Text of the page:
NASA: 2016 Was the Warmest Year on Record… Again!

NASA: 2016 Was the Warmest Year on Record… Again!

The reality of Climate Change has become painfully apparent in recent years, thanks to extended droughts in places like California, diminishing water tables around the world, rising tides, and coastal storms of increasing intensity and frequency. But perhaps the most measurable trend is the way that average global temperatures have kept rising year after year.

And this has certainly been the case for the year of 2016. According to independent analyses provided by NASA’s Goddard Institute for Space Studies (GISS) and the National Oceanic and Atmospheric Agency (NOAA), 2016 was the warmest year since modern record keeping began in 1880. This represents a continuation of a most alarming trend, where 16 of the 17 warmest years on record have occurred since 2001.

Based in New York, GISS conducts space and Earth sciences research, in support of the Goddard Space Flight Center’s (GSFC) Sciences and Exploration Directorate. Since its establishment in 1961, the Institute has conducted valuable research on Earth’s structure and atmosphere, the Earth-Sun relationship, and the structure and atmospheres of other planets in the Solar System.

Monthly temperature anomalies with base 1980-2015, superimposed on a 1980-2015 mean seasonal cycle. Credit: NASA/GISS/Schmidt

Their early studies of Earth and other solar planets using data collected by satellites, space probes, and landers eventually led to GISS becoming a leading authority on atmospheric modeling. Similarly, the NOAA efforts to monitor atmospheric conditions and weather in the US since 1970s has led to them becoming a major scientific authority on Climate Change.

Together, the two organizations looked over global temperature data for the year of 2016 and came to the same conclusion. Based on their assessments, GISS determined that globally-averaged surface temperatures in 2016 were 0.99 °C (1.78 °F) warmer than the mid-20th century mean. As GISS Director Gavin Schmidt put it, these findings should silence any doubts about the ongoing nature of Global Warming:

“2016 is remarkably the third record year in a row in this series. We don’t expect record years every year, but the ongoing long-term warming trend is clear.”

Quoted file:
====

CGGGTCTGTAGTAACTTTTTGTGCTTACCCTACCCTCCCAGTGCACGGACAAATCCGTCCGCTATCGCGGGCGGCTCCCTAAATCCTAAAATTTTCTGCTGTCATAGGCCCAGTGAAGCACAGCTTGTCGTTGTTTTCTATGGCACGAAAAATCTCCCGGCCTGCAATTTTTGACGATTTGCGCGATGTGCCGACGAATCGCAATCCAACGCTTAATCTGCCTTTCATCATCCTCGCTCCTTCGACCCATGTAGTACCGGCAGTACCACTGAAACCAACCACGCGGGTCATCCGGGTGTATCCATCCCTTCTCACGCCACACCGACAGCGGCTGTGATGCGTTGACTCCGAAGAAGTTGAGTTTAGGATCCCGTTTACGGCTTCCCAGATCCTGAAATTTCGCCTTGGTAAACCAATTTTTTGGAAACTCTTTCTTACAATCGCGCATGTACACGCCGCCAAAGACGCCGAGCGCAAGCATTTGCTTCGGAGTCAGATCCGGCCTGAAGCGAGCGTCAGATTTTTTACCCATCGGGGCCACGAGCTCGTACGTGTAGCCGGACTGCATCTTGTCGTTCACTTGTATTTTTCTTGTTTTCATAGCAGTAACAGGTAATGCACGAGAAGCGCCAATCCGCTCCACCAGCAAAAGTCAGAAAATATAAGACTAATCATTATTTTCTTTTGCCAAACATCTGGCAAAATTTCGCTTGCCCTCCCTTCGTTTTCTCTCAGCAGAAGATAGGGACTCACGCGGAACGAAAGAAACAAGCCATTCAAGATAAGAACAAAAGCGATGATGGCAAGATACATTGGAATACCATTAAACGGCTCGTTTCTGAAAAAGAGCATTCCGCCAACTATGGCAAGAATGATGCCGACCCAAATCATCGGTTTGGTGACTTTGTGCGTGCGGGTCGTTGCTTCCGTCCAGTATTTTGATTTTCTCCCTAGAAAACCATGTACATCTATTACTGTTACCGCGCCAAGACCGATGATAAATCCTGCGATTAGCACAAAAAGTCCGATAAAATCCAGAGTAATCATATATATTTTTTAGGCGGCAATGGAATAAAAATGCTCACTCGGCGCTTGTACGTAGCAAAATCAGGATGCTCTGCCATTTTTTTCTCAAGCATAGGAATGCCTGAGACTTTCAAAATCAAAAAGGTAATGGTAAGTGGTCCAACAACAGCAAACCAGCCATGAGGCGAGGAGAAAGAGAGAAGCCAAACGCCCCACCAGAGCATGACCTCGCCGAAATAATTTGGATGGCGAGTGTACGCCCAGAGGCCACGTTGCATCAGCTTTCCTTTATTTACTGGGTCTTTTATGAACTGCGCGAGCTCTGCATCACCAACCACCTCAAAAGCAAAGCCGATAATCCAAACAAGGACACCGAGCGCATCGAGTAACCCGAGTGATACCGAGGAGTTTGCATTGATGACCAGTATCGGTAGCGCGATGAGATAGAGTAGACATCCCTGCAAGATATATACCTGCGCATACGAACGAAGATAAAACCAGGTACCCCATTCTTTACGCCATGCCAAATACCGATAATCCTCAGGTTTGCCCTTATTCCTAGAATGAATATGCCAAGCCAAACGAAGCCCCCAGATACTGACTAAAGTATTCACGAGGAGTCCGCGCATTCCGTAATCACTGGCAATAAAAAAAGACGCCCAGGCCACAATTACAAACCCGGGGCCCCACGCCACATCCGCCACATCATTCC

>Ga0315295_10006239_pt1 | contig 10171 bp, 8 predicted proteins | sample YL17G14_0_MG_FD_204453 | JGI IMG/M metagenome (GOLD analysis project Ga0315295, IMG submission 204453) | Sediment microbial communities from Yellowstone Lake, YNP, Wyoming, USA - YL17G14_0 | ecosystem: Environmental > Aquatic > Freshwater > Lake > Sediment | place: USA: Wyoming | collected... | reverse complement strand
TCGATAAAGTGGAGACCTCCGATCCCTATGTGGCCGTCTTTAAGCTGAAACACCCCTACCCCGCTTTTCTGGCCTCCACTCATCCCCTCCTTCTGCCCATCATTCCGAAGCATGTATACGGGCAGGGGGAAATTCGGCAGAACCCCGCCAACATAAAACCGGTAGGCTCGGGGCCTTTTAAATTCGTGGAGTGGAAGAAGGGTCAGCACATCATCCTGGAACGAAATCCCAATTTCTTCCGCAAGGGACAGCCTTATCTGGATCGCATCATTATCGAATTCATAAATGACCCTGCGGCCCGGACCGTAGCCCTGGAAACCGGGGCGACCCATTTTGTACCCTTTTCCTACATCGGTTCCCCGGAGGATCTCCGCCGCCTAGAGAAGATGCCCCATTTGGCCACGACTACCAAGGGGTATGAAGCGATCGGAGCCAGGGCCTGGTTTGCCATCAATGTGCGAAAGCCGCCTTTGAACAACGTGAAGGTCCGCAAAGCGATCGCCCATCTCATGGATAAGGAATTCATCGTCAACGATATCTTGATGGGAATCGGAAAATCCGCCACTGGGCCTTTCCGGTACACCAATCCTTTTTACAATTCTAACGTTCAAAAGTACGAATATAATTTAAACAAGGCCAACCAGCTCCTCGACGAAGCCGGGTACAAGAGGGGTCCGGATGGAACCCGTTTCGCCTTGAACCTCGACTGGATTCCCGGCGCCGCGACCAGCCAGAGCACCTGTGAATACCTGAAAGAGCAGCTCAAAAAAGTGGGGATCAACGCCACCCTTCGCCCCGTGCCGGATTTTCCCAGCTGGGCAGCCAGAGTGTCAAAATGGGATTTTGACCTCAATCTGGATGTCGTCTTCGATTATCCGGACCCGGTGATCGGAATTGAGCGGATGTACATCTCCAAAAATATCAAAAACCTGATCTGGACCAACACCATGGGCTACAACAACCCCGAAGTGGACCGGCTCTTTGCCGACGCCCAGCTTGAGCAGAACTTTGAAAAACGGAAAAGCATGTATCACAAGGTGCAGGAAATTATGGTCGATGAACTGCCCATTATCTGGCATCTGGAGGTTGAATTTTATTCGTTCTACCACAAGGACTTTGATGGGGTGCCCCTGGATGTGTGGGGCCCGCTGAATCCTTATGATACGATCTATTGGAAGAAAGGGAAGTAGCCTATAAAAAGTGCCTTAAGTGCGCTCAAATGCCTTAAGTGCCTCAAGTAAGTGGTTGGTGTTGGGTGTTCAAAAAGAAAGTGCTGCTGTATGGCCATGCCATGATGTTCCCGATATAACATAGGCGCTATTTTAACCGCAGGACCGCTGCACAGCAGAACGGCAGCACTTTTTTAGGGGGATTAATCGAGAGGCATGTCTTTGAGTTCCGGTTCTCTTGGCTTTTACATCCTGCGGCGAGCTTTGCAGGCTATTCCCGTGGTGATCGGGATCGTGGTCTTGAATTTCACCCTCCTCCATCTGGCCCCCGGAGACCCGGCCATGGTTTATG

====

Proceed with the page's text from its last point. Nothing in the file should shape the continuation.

The NOAA’s findings were similar, with an average temperature of 14.83 °C (58.69 °F) being reported for 2016. This surpassed last year’s record by about 0.004 °C (0.07 °F), and represents a change of around 0.94 °C (1.69 F) above the 20th century average. The year began with a boost, thanks to El Nino; and for the eight consecutive months that followed (January to August) the world experienced record temperatures.

This represents a consistent change since 2001, where average global temperatures have increased, leading to of the 16 warmest years on record since 1880 in a row. In addition, on five separate occasions during this period, the annual global temperature was record-breaking – in 2005, 2010, 2014, 2015, and 2016, respectively.

Land and ocean global temperatures in 2013 from both NASA and NOAA. Credit: NASA.

With regards to the long-term trend, average global temperatures have increased by about 1.1° Celsius (2° Fahrenheit) since 1880. This too represents a change, since the rate of increase was placed at 0.8° Celsius (1.4° Fahrenheit) back in 2014. Two-thirds of this warming has occurred since 1975, which coincides with a period of rapid population growth, industrialization, and increased consumption of fossil fuels.

And while there is always a degree of uncertainty when it comes to atmospheric and temperature modelling, owing to the fact that the location of measuring stations and practices change over time, NASA indicated that they were over 95% certain of these results. As such, there is little reason to doubt them, especially since they are consistent with what is at this point a very well-documented trend.

To see an animated graph of average global temperature increases since 1880, click here. To see the full data set and learn about the methods employed by GISS, click here.

And be sure to check out this NASA video that shows these changes on a global map:

Further Reading: NASA, NOAA

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